The national dispensing rate between 2010 and 2013 in Canada increased from 34 per one thousand children to 55 per one thousand. Over the study period, 4.6 million antipsychotic prescriptions were dispensed, with some provinces notably seeing the use of such drugs much more frequently for children than other provinces. Some studies conclude that antidepressants and antipsychotics are prescribed for use with children as young as six years of age.

As far as Dr. Frances is concerned, this has all resulted by drug companies actively "pill pushing".
Lest anyone think this is a Canadian problem only, studies in the United States point to very similar results:
Modern antipsychotic drugs are increasingly prescribed to children and adolescents diagnosed with a broad variety of ailments. The drugs help to alleviate symptoms in some disorders, such as schizophrenia and bipolar disorder, but in others their effectiveness is questionable. Yet off-label prescribing is on the rise, especially in children receiving public assistance and Medicaid. Psychotic disorders typically arise in adulthood and affect only a small proportion of children and adolescents. Off-label prescriptions, however, most often target aggressive and disruptive behaviors associated with attention-deficit hyperactivity disorder (ADHD). “What's really concerning now is that a lot of this prescription is occurring in the face of emerging evidence that there are significant adverse effects that may be worse in youth than in adults,” says David Rubin, a general pediatrician and co-director of PolicyLab at Children's Hospital of Philadelphia. SA Mind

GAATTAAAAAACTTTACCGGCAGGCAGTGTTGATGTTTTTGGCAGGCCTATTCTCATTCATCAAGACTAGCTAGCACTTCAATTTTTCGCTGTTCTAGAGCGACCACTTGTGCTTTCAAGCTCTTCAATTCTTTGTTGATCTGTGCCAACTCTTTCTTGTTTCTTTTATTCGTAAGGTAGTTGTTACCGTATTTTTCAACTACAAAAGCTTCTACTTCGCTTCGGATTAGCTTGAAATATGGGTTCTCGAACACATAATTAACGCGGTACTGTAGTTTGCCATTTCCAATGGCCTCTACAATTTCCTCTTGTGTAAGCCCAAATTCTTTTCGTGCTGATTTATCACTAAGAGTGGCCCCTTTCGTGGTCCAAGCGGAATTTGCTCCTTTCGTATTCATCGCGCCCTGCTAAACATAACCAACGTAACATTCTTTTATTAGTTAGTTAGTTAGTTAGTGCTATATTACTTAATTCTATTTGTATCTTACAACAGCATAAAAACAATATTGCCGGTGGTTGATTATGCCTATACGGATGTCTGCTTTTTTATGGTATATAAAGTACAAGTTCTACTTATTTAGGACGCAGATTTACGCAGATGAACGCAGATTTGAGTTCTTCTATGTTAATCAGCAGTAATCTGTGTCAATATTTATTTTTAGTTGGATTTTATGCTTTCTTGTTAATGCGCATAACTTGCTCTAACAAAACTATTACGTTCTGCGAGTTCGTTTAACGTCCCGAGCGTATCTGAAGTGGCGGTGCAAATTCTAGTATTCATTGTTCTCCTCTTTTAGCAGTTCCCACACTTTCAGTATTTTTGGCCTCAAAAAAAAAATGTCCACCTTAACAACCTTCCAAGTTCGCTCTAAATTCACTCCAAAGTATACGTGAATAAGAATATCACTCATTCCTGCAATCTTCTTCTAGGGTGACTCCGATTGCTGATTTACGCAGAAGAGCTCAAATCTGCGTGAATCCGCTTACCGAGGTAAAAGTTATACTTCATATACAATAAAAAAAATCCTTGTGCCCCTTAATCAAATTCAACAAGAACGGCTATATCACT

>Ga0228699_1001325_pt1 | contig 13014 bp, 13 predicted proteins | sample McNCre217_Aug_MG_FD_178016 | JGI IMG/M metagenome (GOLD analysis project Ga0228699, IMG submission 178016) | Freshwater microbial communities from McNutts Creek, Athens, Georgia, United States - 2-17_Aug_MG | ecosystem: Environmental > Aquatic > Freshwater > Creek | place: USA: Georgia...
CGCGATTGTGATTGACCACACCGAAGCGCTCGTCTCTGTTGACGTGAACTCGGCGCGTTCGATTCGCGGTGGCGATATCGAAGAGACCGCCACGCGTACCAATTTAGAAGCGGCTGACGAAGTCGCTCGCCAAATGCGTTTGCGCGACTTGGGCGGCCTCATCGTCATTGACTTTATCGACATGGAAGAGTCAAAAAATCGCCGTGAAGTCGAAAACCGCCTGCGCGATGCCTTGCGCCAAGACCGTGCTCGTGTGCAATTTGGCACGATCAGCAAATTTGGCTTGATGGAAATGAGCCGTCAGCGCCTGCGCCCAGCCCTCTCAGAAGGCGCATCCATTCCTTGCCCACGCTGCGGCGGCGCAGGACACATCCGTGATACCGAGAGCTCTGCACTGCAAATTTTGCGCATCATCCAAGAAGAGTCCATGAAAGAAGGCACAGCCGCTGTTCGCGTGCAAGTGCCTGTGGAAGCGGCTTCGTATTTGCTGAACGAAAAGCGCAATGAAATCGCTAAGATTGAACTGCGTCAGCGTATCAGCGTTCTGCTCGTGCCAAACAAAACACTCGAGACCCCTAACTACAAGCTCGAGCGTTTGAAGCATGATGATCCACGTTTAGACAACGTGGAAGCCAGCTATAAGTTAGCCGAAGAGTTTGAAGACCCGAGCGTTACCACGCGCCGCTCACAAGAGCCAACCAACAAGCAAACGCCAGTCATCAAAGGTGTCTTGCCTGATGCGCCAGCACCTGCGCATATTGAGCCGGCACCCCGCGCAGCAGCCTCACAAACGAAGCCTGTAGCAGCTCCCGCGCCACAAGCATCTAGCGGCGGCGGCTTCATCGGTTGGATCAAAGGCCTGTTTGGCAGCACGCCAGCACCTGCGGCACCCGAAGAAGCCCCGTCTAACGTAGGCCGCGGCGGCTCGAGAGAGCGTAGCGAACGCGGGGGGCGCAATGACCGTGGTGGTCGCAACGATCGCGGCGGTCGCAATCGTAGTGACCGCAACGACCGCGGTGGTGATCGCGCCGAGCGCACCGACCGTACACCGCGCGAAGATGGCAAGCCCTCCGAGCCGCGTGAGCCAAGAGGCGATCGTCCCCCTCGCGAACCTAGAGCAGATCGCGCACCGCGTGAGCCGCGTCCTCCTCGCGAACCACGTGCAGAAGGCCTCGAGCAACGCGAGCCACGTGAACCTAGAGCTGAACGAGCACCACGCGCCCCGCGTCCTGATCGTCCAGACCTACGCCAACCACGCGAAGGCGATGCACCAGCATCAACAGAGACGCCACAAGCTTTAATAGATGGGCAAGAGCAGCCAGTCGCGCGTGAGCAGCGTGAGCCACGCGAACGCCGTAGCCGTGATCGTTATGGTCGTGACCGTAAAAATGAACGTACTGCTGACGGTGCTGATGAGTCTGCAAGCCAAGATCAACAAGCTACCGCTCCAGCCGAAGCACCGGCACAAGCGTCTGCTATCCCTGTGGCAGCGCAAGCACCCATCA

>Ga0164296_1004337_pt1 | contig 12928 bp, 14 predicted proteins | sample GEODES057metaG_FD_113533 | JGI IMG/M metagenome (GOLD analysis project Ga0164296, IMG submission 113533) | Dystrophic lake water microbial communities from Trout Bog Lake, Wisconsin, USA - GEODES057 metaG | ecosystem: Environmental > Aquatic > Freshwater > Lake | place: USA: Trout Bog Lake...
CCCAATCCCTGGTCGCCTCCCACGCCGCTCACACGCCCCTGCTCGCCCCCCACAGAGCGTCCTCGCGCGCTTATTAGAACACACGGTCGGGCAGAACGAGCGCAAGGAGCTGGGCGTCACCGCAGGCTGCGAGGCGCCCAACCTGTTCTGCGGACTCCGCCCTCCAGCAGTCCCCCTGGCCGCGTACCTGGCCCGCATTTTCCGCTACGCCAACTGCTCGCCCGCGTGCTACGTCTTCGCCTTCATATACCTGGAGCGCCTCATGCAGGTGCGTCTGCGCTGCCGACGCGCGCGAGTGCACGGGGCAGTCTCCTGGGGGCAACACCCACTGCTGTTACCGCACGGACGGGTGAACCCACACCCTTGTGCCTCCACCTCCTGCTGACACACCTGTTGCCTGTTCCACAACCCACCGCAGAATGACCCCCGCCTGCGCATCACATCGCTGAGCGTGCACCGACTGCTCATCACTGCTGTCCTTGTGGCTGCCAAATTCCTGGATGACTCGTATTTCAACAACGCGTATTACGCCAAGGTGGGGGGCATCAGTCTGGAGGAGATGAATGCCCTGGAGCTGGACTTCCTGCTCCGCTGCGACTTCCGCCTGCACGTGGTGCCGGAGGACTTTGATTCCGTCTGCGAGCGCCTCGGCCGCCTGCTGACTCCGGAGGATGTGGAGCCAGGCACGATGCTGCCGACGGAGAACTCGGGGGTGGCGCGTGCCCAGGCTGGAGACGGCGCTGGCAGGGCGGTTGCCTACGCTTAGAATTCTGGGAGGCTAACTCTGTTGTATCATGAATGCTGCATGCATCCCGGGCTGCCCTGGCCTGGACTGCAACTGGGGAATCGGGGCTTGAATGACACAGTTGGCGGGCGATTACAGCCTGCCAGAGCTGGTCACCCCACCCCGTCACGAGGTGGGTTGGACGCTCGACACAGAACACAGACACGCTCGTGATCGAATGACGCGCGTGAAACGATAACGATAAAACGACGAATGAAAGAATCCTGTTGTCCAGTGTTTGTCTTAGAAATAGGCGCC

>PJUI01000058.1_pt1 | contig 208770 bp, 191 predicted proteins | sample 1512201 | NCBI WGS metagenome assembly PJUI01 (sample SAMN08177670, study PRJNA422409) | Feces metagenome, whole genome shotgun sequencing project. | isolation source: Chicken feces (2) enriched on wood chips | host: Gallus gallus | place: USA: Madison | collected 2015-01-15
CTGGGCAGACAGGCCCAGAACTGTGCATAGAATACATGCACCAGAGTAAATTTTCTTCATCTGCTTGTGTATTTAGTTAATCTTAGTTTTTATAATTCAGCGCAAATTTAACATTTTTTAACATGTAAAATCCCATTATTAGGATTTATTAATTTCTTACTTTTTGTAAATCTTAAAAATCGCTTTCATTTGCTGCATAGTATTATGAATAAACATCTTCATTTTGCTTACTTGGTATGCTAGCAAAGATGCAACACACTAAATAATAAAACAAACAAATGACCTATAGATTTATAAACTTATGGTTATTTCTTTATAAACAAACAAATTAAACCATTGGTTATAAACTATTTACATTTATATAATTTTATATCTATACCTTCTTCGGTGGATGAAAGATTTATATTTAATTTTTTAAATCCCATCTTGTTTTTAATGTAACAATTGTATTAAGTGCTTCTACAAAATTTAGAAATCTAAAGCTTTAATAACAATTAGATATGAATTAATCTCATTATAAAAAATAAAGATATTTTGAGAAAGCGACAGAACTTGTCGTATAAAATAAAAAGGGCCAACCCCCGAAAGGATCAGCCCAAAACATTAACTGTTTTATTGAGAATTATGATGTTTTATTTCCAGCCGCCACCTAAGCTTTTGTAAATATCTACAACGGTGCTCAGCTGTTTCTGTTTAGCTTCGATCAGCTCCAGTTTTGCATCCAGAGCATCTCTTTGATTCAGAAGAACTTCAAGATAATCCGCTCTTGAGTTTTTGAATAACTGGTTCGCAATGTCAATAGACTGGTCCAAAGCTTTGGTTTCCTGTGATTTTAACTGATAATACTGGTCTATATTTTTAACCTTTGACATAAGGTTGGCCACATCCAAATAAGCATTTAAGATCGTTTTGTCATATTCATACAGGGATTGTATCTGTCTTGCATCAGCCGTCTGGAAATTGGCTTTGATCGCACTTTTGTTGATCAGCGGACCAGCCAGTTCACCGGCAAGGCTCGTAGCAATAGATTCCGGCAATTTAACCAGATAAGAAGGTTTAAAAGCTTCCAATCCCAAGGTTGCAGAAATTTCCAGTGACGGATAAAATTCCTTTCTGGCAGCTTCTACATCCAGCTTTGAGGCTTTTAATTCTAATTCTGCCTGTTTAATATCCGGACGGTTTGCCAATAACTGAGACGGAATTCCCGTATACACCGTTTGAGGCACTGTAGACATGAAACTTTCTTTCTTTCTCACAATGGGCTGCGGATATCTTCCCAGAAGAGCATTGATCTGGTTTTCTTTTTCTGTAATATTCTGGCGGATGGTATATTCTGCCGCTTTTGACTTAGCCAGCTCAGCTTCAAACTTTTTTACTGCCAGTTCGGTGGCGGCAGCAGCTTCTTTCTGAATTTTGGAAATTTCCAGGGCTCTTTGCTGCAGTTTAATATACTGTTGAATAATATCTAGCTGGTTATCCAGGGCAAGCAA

Other side effects of antipsychotic medicines include:
  • Weight gain.
  • Restlessness.
  • Sleepiness.
  • High cholesterol or high blood sugar.
  • Movement disorders, such as tardive dyskinesia.